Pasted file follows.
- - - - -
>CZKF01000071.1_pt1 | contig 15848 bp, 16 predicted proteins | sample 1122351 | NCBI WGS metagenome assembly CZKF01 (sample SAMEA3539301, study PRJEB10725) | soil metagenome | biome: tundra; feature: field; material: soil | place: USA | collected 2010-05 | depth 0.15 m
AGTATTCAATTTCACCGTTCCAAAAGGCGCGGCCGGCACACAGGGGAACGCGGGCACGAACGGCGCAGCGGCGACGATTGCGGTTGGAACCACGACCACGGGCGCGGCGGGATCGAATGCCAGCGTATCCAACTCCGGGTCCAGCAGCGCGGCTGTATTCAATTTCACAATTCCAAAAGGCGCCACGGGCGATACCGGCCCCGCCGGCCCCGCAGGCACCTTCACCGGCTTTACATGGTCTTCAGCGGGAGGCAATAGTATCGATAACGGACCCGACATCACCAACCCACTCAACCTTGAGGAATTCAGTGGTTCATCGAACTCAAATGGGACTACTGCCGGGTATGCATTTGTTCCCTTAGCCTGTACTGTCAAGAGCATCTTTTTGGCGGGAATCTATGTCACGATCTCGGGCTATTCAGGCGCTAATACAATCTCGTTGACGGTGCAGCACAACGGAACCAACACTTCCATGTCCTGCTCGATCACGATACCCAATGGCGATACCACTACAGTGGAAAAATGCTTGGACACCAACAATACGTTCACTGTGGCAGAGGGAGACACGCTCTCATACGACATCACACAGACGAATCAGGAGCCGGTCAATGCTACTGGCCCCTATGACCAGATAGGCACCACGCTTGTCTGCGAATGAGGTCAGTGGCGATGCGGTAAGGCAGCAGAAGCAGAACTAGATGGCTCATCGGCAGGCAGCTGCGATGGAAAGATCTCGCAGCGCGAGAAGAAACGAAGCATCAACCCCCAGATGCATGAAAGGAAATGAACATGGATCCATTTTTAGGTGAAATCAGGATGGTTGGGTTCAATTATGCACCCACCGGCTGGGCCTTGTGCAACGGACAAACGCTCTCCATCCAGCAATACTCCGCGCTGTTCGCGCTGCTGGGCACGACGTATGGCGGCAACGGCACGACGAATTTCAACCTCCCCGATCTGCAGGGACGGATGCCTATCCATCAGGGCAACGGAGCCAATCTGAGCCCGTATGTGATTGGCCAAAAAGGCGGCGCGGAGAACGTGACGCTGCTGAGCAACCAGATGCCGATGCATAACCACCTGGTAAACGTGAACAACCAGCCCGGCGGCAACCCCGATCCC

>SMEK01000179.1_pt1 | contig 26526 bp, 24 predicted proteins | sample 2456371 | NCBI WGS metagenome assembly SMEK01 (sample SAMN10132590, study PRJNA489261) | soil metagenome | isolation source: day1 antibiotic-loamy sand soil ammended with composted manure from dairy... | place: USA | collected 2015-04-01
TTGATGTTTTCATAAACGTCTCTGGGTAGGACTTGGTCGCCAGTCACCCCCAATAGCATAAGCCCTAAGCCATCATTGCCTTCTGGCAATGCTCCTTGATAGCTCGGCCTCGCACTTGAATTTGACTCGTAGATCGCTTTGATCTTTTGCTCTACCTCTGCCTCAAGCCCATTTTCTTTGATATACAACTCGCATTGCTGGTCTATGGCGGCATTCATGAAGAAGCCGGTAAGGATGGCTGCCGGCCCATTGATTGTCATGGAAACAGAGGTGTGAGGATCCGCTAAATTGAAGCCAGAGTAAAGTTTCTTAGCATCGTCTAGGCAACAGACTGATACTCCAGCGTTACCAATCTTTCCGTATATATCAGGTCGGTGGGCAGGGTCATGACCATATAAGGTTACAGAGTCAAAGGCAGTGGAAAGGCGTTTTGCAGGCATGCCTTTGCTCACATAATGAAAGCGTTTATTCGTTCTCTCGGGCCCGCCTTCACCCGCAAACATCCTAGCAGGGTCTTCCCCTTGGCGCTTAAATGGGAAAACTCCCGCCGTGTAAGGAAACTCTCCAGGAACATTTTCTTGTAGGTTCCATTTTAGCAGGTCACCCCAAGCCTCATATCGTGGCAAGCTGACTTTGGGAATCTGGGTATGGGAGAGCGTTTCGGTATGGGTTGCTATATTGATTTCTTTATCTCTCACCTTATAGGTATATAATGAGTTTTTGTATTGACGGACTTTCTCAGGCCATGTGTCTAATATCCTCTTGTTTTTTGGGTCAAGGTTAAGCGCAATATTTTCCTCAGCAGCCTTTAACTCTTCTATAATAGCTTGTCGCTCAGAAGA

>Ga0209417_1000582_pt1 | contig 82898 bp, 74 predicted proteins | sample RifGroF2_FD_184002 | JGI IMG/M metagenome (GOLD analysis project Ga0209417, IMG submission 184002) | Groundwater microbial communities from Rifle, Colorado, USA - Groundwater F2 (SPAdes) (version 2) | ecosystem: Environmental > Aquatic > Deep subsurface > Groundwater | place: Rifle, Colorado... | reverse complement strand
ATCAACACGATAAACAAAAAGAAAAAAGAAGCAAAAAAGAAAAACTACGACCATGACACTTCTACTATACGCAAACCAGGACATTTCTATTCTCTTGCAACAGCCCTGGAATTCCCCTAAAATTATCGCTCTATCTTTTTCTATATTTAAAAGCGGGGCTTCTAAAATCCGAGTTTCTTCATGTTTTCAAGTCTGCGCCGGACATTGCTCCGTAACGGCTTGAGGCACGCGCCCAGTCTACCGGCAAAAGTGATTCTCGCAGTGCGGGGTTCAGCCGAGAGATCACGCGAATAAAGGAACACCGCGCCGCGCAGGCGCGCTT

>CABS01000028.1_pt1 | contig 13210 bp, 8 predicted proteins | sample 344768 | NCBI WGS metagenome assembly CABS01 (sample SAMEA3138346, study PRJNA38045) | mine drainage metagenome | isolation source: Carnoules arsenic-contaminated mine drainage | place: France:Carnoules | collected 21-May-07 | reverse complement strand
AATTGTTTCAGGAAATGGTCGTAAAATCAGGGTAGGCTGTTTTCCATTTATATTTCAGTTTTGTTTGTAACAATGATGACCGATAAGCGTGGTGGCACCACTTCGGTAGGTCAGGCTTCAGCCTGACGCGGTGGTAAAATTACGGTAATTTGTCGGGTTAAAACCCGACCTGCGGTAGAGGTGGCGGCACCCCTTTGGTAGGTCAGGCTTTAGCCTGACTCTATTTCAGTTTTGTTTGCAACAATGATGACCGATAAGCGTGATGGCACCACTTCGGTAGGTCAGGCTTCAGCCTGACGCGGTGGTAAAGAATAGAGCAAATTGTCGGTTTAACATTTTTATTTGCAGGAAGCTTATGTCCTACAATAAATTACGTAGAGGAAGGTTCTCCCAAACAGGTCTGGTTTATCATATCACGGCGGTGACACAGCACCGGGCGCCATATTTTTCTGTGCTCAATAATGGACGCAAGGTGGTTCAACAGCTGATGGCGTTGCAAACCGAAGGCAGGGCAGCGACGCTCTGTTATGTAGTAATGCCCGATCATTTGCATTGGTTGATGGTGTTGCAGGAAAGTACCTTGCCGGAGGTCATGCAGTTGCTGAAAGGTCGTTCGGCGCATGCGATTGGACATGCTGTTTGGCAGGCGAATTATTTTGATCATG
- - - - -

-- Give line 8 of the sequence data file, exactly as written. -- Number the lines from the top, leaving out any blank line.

AATTGTTTCAGGAAATGGTCGTAAAATCAGGGTAGGCTGTTTTCCATTTATATTTCAGTTTTGTTTGTAACAATGATGACCGATAAGCGTGGTGGCACCACTTCGGTAGGTCAGGCTTCAGCCTGACGCGGTGGTAAAATTACGGTAATTTGTCGGGTTAAAACCCGACCTGCGGTAGAGGTGGCGGCACCCCTTTGGTAGGTCAGGCTTTAGCCTGACTCTATTTCAGTTTTGTTTGCAACAATGATGACCGATAAGCGTGATGGCACCACTTCGGTAGGTCAGGCTTCAGCCTGACGCGGTGGTAAAGAATAGAGCAAATTGTCGGTTTAACATTTTTATTTGCAGGAAGCTTATGTCCTACAATAAATTACGTAGAGGAAGGTTCTCCCAAACAGGTCTGGTTTATCATATCACGGCGGTGACACAGCACCGGGCGCCATATTTTTCTGTGCTCAATAATGGACGCAAGGTGGTTCAACAGCTGATGGCGTTGCAAACCGAAGGCAGGGCAGCGACGCTCTGTTATGTAGTAATGCCCGATCATTTGCATTGGTTGATGGTGTTGCAGGAAAGTACCTTGCCGGAGGTCATGCAGTTGCTGAAAGGTCGTTCGGCGCATGCGATTGGACATGCTGTTTGGCAGGCGAATTATTTTGATCATG